Commercial Speech, Content Regulation / Censorship, Licensing / Media Regulation
Irwin toy ltd. v. Quebec
Closed Expands Expression
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On December 6, 1984, the Supreme Court of India directed the central government to re-examine its taxation policy by evaluating whether it constituted an excessive burden on newspapers. The petitioners, including newspaper companies and employees, argued that an import duty led to an increased cost of newspapers and a drop in circulation, thereby adversely affecting freedom of speech and expression. The Court reasoned that a government can levy taxes on the publication of newspapers, however this must be within reasonable limits so as to not encroach upon freedom of expression. Yet, the Court observed that neither the petitioners nor respondents proved the excessive nature of tax burdens, and therefore called upon the government to re-evaluate its taxation policy regarding the newspapers.
The petitioners in this case were companies, employees, and shareholders thereof, as well as trusts engaged in the publication of newspapers. They challenged the import duty on newsprint under the Customs Tariff Act 1975 and the auxiliary duty under the Finance Act 1981, as modified by notifications under the Customs Act 1962 with effect from March 1, 1981. Prior to this notification, newsprint had enjoyed exemption from customs duty.
The petitioners contended that the imposition of this duty had an adverse effect on costs and circulation and, therefore, had a crippling effect on freedom of expression under Article 19(1)(a) of the Indian Constitution and the freedom to practice any trade or occupation under Article 19(1)(g). They further asserted that no public interest justified such an interference with these fundamental rights because the foreign exchange position of India was comfortable at the time. Finally, they submitted that the classification of newspapers into small, medium, and large newspapers violated the principle of non-arbitrariness under Article 14 of the Constitution (equality before law).
The government argued that the burden of cost borne by the newspapers and the position of foreign exchange reserves were irrelevant considerations. The public interest involved in taxation was to increase the revenue of the government, a burden that is borne by all citizens of the country. It asserted that the exemption granted to newsprint was not justified and, therefore, could be removed by the government.
The present case was presided over by Justices E.S. Venkataramiah, O. Chinnappa Reddy and A.P. Sen of the Supreme Court of India. The central issue for consideration was whether the imposition of taxes on newspapers was violative of Article 19 of the Indian Constitution.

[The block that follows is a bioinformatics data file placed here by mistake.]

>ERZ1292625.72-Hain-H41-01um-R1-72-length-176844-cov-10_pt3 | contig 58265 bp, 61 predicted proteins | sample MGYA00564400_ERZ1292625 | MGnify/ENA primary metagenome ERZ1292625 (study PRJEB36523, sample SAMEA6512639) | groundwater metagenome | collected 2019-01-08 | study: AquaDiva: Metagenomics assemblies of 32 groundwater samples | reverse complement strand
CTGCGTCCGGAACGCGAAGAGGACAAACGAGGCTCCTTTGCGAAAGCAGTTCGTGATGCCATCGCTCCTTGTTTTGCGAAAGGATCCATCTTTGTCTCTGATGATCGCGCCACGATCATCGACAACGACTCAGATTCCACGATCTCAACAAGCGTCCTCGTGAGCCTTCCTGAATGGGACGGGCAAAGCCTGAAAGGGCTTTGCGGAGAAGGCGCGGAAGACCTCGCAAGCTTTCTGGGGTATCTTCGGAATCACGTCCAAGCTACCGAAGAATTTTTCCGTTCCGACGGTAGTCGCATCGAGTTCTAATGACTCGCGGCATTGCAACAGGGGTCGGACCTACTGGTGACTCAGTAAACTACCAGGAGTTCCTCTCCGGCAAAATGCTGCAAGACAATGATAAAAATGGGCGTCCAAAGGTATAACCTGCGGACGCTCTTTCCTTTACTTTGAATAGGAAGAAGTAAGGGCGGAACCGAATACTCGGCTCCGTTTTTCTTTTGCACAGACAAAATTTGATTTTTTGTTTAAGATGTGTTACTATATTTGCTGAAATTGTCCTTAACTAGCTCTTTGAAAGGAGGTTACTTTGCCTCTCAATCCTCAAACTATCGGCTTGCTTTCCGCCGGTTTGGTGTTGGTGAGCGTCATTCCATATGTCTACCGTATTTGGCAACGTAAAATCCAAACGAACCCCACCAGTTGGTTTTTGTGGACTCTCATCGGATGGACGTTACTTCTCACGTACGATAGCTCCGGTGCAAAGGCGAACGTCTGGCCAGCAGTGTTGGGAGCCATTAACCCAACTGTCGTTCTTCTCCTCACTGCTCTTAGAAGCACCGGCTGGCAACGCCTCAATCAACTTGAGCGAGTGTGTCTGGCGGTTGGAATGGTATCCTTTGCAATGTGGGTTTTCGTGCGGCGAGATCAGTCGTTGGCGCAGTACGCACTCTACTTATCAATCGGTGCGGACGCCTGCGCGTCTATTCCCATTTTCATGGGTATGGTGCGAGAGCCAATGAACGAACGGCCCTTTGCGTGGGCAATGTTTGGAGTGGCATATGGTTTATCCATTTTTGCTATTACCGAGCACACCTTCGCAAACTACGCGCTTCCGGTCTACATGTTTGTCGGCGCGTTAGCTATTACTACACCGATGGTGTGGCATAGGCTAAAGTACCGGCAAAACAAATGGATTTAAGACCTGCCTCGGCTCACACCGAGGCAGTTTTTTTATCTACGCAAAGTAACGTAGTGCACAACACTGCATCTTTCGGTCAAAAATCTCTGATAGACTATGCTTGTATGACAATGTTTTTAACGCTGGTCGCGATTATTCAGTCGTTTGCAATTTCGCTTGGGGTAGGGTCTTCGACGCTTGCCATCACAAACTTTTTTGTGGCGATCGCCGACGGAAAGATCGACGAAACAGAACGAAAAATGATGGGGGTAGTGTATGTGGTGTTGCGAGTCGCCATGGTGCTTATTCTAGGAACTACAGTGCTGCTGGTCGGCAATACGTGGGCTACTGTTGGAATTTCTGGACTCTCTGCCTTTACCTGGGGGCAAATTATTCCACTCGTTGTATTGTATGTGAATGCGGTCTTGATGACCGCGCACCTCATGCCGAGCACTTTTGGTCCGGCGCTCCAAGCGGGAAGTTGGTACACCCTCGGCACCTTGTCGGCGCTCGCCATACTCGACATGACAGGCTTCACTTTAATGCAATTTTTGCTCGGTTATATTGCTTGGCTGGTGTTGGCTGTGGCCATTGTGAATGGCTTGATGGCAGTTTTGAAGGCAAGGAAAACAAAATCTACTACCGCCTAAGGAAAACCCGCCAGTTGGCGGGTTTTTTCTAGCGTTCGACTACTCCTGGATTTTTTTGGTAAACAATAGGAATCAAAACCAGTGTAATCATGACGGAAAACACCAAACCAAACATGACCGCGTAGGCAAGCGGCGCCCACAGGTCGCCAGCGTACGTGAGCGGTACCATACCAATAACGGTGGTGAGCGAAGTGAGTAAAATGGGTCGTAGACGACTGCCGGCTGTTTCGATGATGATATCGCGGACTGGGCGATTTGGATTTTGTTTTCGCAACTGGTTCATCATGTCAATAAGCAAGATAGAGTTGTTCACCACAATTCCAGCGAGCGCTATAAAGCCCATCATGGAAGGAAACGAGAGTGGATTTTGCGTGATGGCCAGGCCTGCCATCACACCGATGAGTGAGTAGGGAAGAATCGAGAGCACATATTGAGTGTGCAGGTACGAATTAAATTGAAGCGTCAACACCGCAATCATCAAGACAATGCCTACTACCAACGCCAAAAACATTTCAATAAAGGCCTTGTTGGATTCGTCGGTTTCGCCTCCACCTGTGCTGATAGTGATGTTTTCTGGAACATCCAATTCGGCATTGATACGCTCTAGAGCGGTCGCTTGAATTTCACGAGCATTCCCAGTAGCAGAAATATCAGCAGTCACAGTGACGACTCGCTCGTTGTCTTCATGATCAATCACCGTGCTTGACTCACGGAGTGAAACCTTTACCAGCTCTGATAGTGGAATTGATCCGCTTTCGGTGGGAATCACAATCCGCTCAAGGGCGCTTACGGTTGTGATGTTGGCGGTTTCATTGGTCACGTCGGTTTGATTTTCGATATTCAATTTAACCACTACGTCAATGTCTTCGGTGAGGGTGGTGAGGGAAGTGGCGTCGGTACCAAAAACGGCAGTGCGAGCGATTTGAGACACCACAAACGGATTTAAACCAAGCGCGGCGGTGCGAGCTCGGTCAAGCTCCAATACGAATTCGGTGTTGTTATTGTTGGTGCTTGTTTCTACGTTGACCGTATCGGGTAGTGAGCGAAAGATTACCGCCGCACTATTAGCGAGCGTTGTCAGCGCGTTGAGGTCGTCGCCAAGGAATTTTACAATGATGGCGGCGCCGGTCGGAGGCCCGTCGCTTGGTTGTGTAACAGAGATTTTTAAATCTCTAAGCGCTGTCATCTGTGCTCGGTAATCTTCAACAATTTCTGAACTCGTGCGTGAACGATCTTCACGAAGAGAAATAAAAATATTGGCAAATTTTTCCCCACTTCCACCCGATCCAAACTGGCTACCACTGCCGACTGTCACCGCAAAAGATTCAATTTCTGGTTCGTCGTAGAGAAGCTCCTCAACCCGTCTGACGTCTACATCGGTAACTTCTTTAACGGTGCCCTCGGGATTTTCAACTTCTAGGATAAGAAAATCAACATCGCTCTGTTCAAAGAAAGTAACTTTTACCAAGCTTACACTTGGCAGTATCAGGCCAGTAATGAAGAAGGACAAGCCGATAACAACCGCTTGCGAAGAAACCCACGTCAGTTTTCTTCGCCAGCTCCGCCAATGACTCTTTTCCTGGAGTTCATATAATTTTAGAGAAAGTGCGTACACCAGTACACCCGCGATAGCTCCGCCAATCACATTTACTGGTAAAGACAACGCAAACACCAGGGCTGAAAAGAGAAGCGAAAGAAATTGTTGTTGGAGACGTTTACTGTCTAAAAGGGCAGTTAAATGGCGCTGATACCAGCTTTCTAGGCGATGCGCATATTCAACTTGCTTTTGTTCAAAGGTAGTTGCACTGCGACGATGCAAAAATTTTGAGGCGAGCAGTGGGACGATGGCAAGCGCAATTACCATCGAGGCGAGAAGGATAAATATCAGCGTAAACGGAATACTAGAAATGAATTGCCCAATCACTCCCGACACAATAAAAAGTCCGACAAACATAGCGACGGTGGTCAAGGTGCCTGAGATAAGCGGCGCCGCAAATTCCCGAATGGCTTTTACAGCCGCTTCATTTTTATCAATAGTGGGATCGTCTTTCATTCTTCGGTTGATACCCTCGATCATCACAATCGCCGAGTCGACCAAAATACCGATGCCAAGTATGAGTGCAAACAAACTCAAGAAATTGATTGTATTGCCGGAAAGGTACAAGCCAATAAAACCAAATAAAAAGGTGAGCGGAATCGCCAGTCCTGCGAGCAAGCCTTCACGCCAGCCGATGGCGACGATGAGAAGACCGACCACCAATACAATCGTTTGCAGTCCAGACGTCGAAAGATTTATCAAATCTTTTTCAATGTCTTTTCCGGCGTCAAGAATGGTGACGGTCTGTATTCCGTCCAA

The petitioners contended that the imposition of the import duty on newspapers had the direct effect of crippling the freedom of speech and expression guaranteed by the Constitution as it had led to an increase in the price of newspapers and the inevitable consequence of reduction in their circulation. They further argued that the method adopted by the Customs Act, 1962 and the Customs Tariff Act, 1975 in determining the rate of import duty had exposed the newspaper publishers to executive interference. The petitioners urged that the “recognition of the power of the Government to levy taxes of any kind on the newspaper establishments would ring in the death-knell of the freedom of press and would be totally against the spirit of the Constitution”.
The petitioners contended that there was no need to impose customs duty on newsprint which had enjoyed total exemption from its payment until March 1, 1981, as the foreign exchange position was quite comfortable. The petitioners stated that the enormous increase in the price of newsprint subsequent to March 1, 1981 and the inflationary economic conditions which had led to higher cost of production made it impossible for the industry to bear the duty any longer. They further stated that the capacity to bear the duty is an essential element in determining the reasonableness of the levy, therefore the continuance of the levy was violative of Article 19(1)(a) and Article 19(1)(g) of the Constitution.
On the other hand, the Government contended that the levying of duty was in the public interest to augment the revenue of the Government. They denied that the levy suffered from any mala fides and pleaded that every section of the society had to bear its due share of the economic burden of the State, and therefore levy of customs duty on newsprint could not be considered to be violative of Article 19(1)(a) of the Constitution.
To buttress their arguments, the petitioners placed strong reliance on the Sakal case [AIR 1962 SC 305] and the Bennett Coleman case [AIR 1973 SC 106] to argue that any tax on newsprint which is the most important component of a newspaper is unconstitutional.